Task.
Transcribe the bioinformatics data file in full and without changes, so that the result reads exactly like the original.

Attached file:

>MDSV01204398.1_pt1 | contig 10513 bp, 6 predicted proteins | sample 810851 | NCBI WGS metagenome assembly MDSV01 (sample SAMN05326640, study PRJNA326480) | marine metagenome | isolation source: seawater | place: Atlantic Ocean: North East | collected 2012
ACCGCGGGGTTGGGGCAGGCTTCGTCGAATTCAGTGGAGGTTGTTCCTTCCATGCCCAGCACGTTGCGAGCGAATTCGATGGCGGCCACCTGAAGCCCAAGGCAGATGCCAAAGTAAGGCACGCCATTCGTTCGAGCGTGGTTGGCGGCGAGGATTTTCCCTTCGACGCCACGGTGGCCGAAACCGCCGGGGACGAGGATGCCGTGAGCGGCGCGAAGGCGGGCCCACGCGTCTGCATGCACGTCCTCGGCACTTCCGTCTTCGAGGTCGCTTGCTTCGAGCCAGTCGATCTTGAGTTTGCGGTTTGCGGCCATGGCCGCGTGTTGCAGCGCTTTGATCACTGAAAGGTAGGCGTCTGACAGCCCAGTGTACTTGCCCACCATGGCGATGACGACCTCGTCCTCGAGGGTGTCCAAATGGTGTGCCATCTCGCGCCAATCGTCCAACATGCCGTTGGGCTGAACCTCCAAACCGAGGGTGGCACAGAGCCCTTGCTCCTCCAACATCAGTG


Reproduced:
>MDSV01204398.1_pt1 | contig 10513 bp, 6 predicted proteins | sample 810851 | NCBI WGS metagenome assembly MDSV01 (sample SAMN05326640, study PRJNA326480) | marine metagenome | isolation source: seawater | place: Atlantic Ocean: North East | collected 2012
ACCGCGGGGTTGGGGCAGGCTTCGTCGAATTCAGTGGAGGTTGTTCCTTCCATGCCCAGCACGTTGCGAGCGAATTCGATGGCGGCCACCTGAAGCCCAAGGCAGATGCCAAAGTAAGGCACGCCATTCGTTCGAGCGTGGTTGGCGGCGAGGATTTTCCCTTCGACGCCACGGTGGCCGAAACCGCCGGGGACGAGGATGCCGTGAGCGGCGCGAAGGCGGGCCCACGCGTCTGCATGCACGTCCTCGGCACTTCCGTCTTCGAGGTCGCTTGCTTCGAGCCAGTCGATCTTGAGTTTGCGGTTTGCGGCCATGGCCGCGTGTTGCAGCGCTTTGATCACTGAAAGGTAGGCGTCTGACAGCCCAGTGTACTTGCCCACCATGGCGATGACGACCTCGTCCTCGAGGGTGTCCAAATGGTGTGCCATCTCGCGCCAATCGTCCAACATGCCGTTGGGCTGAACCTCCAAACCGAGGGTGGCACAGAGCCCTTGCTCCTCCAACATCAGTG